In American Stage’s ‘PIPELINE,’ family and school turbulence leads to a struggling son’s eruption

Photos courtesy of Joey Clay Photography

BY J.A. JONES, Staff Writer

ST. PETERSBURG – Parents, educators and students alike will relate to the sense of urgency coursing through American Stage’s production of playwright Dominique Morisseau’s “PIPELINE,” in performance now through Feb. 24.

Directed by L. Peter Callender, the play is a taut, rhythmic exploration of what happens when parents are stressed, educators feel threatened, and students are misunderstood.

Revolving around Omari, an African-American teen, and his mother, Nya, the play uncovers an incident of violence that will or will not result in the youth being placed on a path toward the criminal justice system–thus the play’s name–pulled from the now sadly familiar phrase “school-to-prison pipeline.”

But while the play hinges on the questions regarding what caused Omari–played with emotional dexterity by Andrew Montgomery Coleman–to explode, Morisseau, a 2018 MacArthur Fellow, has crafted a complex co-parenting dynamic that clearly holds a heavy responsibility for some of the teen’s anxiety.

Gillian Glasco’s Nya, a single mother teaching in a challenged urban school herself, is fraught with anxiety, doubt, desperation, guilt and loneliness while Aaron Morton’s portrayal of emotionally estranged but financially supportive father Xavier exudes bluster, then bafflement, and ultimately fear in the face of his son’s scorn.

When their choice to send Omari away to a private boarding school ends in “three strikes out,” both are forced to reckon with the impact of their choices and “adult business” on their son.

Add a racially insensitive though unseen antagonist–the tone-deaf and possibly prejudiced teacher who sets Omari on edge in the unfamiliar and privileged environment where he’s been enrolled to get him out of the ‘hood’–and the match is lit. The result? A moment of terrible judgment that could easily derail his future for years to come.

As Nya’s co-worker Laurie, Cynthia Beckert delivers as a wise-cracking but passionate teacher who has experienced the worst of abusive parents, while school security guard Nun, played congenially by Cranstan Cumberbatch, finds himself caught in the middle of students, politics and a complex connection to Omari’s family. Kiara Hines rounds out the cast as Jasmine, Omari’s spunky, would-be-ride-or-die girlfriend.

L. Peter Callender, who in the past directed the American Stage productions of August Wilson’s “Joe Turner’s Come and Gone” and Lorraine Hansberry’s “A Raisin in the Sun,” brought personal awareness and experiences to bear in directing what he calls Morisseau’s “most important work.”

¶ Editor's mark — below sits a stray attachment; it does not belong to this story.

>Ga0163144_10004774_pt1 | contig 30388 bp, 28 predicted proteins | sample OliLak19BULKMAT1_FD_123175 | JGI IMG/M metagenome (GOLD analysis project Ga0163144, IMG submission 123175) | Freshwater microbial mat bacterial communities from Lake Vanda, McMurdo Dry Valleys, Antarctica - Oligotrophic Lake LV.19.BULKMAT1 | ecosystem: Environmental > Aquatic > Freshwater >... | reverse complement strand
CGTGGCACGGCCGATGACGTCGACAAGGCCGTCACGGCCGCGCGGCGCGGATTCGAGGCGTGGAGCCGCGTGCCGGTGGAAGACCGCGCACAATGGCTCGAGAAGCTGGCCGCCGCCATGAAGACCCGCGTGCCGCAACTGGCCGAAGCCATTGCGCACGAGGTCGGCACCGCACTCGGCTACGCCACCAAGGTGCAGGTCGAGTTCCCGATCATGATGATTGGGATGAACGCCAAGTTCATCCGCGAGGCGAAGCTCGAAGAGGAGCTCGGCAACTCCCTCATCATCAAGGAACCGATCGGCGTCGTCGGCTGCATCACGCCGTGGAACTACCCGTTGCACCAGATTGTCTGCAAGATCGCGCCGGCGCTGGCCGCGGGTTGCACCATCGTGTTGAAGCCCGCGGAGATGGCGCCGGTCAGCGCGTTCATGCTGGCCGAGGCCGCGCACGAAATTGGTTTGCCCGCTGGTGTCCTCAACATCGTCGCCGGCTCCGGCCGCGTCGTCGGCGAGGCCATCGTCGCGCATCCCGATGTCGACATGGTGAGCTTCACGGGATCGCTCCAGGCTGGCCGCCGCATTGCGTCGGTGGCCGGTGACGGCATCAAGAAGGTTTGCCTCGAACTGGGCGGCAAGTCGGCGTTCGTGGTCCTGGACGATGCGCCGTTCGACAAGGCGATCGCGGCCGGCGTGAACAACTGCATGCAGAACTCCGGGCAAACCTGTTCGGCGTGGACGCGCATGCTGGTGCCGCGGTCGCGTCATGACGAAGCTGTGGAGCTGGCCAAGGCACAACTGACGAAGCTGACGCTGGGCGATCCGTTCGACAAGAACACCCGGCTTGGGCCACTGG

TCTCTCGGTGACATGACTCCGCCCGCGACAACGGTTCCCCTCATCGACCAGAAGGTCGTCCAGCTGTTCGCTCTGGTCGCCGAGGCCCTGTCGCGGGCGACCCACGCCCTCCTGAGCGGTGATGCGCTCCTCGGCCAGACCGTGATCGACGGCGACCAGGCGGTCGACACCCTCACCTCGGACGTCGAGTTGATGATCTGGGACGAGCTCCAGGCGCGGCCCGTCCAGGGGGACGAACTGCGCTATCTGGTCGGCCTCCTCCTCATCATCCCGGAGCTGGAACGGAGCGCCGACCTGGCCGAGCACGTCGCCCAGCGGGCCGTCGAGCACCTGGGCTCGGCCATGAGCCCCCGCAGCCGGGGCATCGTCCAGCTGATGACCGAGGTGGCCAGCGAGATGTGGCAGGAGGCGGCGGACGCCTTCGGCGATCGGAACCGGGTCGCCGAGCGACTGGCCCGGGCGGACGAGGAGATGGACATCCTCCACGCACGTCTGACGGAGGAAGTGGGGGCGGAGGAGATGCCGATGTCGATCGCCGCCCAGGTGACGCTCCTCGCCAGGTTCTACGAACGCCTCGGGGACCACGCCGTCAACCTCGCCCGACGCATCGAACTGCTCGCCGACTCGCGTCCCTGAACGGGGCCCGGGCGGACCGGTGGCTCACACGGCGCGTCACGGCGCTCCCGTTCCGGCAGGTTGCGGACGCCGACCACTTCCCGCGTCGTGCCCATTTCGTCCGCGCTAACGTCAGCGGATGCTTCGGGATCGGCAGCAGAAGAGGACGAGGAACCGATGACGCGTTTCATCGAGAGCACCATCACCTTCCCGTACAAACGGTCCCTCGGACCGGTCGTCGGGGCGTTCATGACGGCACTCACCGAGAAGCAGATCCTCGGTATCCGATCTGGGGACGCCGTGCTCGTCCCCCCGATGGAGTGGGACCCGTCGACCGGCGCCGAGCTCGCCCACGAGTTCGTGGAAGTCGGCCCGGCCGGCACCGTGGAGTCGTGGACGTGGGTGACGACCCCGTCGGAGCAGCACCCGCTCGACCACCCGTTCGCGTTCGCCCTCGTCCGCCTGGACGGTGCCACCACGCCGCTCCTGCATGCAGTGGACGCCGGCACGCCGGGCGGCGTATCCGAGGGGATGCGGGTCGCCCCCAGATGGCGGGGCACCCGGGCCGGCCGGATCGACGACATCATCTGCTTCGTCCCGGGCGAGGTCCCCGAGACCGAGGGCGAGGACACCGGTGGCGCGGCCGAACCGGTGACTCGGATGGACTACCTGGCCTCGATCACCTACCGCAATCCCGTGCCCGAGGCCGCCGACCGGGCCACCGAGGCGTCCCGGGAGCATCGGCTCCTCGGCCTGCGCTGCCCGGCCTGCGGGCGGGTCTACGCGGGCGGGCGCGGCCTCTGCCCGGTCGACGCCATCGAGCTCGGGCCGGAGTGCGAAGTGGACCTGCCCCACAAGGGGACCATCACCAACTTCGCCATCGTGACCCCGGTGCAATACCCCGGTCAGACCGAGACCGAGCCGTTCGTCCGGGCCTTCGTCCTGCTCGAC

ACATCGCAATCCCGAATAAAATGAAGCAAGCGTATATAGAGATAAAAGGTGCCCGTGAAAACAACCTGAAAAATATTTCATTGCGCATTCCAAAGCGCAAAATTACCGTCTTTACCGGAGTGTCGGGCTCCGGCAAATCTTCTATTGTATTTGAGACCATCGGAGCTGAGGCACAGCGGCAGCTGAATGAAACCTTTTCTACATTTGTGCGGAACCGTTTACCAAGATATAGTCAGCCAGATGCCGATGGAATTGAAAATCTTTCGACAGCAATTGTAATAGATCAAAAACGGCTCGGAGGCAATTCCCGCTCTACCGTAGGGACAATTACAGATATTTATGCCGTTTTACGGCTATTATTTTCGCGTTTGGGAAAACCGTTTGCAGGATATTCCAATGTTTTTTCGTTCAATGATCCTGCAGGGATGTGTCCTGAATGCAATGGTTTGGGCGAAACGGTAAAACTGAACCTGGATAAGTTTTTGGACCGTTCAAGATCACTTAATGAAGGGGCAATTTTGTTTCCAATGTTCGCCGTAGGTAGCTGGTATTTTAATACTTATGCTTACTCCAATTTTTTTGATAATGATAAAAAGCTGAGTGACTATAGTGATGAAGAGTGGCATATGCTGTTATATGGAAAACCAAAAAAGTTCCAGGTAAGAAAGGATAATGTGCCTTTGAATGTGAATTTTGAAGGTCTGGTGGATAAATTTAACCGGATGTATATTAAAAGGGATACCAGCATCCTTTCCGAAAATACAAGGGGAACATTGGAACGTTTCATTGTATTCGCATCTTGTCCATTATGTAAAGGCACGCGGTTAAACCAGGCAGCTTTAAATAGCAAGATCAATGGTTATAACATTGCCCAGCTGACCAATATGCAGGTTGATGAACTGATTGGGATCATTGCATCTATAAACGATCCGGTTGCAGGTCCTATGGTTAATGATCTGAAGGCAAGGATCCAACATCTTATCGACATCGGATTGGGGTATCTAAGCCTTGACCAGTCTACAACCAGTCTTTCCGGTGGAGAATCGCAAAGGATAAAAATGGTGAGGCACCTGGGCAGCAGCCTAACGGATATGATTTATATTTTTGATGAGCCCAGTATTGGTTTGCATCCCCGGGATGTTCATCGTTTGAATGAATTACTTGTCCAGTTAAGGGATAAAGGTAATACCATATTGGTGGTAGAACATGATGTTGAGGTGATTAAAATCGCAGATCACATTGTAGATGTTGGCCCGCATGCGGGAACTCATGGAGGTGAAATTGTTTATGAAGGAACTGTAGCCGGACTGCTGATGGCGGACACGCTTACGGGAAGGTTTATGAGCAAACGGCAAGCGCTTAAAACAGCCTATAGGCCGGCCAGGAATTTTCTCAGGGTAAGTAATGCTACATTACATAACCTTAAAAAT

Callender shared on growing up as a “latchkey kid” of a single mother, and as an educator who has worked in schools in Oakland, Calif., he had both thoughts and questions about the American school system.

“Young students of color, male students of color throughout the country are targeted from third, fourth grade. From that time onward, there’s no care as to what the situation was,” stated Callender.

He noted that the system rarely allowed teachers to take the time to consider why children misbehave – whether it might be due to problems at home, or emotional, mental or physical illness.

Throughout directing the play, Callender said he found himself asking, “Why is it so easy to toss a young student of color aside–especially a male?”

Glasco, who plays Nya, grew up in a family of educators from the South and said the play’s issues landed close to home.

“So much of what Nya and her husband have decided to believe in is that if you have a certain amount of education or go to the right schools, things will be better,” she mused.

Glasco acknowledged that students who are sent to schools with those more affluent than them might gain some access to people and opportunities they wouldn’t have before. But, she added, “The things that don’t change when you are a person of color is a perception of who you are regardless of your monetary growth or being able to be in a private school or a boarding school.”

With the national education statistics looking grimmer every year, “PIPELINE” presents yet another take on the ongoing war for the future of black and brown students. But it also focuses a strong eye on the family, forcing parents who are watching to consider how their personal angst is helping or hindering an already difficult task: assuring the best possible outcome for their children’s future.

“PIPELINE” by Dominique Morisseau, directed by L. Peter Callender, is showing from now through Feb. 24 at American Stage, 163 Third St. N, St. Petersburg.

For more information or to purchase tix, visit or call American Stage’s Box Office at 727-823-PLAY (7529).

To reach J.A. Jones, email

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